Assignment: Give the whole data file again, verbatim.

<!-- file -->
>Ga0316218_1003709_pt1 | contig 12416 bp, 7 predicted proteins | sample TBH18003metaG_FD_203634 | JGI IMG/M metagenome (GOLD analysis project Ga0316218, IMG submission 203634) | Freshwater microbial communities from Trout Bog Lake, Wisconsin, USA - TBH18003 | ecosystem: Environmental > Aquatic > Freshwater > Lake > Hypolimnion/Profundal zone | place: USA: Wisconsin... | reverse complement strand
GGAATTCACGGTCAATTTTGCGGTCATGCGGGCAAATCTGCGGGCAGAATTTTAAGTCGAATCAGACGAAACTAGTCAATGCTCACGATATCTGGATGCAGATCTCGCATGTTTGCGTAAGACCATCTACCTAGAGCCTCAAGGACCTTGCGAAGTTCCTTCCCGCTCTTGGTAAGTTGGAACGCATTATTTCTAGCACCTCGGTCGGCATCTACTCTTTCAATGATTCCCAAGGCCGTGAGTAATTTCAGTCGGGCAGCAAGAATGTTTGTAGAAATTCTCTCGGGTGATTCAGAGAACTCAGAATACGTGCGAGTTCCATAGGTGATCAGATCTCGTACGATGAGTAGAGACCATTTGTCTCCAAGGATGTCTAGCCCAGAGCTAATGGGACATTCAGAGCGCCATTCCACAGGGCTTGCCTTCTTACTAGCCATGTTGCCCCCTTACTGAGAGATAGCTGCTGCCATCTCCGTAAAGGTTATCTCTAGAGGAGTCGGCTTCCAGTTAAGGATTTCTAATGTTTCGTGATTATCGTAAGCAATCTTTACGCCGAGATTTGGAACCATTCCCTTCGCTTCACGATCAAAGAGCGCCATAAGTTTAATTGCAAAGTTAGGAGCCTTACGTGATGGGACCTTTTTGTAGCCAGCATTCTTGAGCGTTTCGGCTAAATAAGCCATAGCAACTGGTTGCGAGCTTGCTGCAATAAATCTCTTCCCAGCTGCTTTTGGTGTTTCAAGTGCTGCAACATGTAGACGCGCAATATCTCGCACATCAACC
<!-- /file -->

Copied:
>Ga0316218_1003709_pt1 | contig 12416 bp, 7 predicted proteins | sample TBH18003metaG_FD_203634 | JGI IMG/M metagenome (GOLD analysis project Ga0316218, IMG submission 203634) | Freshwater microbial communities from Trout Bog Lake, Wisconsin, USA - TBH18003 | ecosystem: Environmental > Aquatic > Freshwater > Lake > Hypolimnion/Profundal zone | place: USA: Wisconsin... | reverse complement strand
GGAATTCACGGTCAATTTTGCGGTCATGCGGGCAAATCTGCGGGCAGAATTTTAAGTCGAATCAGACGAAACTAGTCAATGCTCACGATATCTGGATGCAGATCTCGCATGTTTGCGTAAGACCATCTACCTAGAGCCTCAAGGACCTTGCGAAGTTCCTTCCCGCTCTTGGTAAGTTGGAACGCATTATTTCTAGCACCTCGGTCGGCATCTACTCTTTCAATGATTCCCAAGGCCGTGAGTAATTTCAGTCGGGCAGCAAGAATGTTTGTAGAAATTCTCTCGGGTGATTCAGAGAACTCAGAATACGTGCGAGTTCCATAGGTGATCAGATCTCGTACGATGAGTAGAGACCATTTGTCTCCAAGGATGTCTAGCCCAGAGCTAATGGGACATTCAGAGCGCCATTCCACAGGGCTTGCCTTCTTACTAGCCATGTTGCCCCCTTACTGAGAGATAGCTGCTGCCATCTCCGTAAAGGTTATCTCTAGAGGAGTCGGCTTCCAGTTAAGGATTTCTAATGTTTCGTGATTATCGTAAGCAATCTTTACGCCGAGATTTGGAACCATTCCCTTCGCTTCACGATCAAAGAGCGCCATAAGTTTAATTGCAAAGTTAGGAGCCTTACGTGATGGGACCTTTTTGTAGCCAGCATTCTTGAGCGTTTCGGCTAAATAAGCCATAGCAACTGGTTGCGAGCTTGCTGCAATAAATCTCTTCCCAGCTGCTTTTGGTGTTTCAAGTGCTGCAACATGTAGACGCGCAATATCTCGCACATCAACC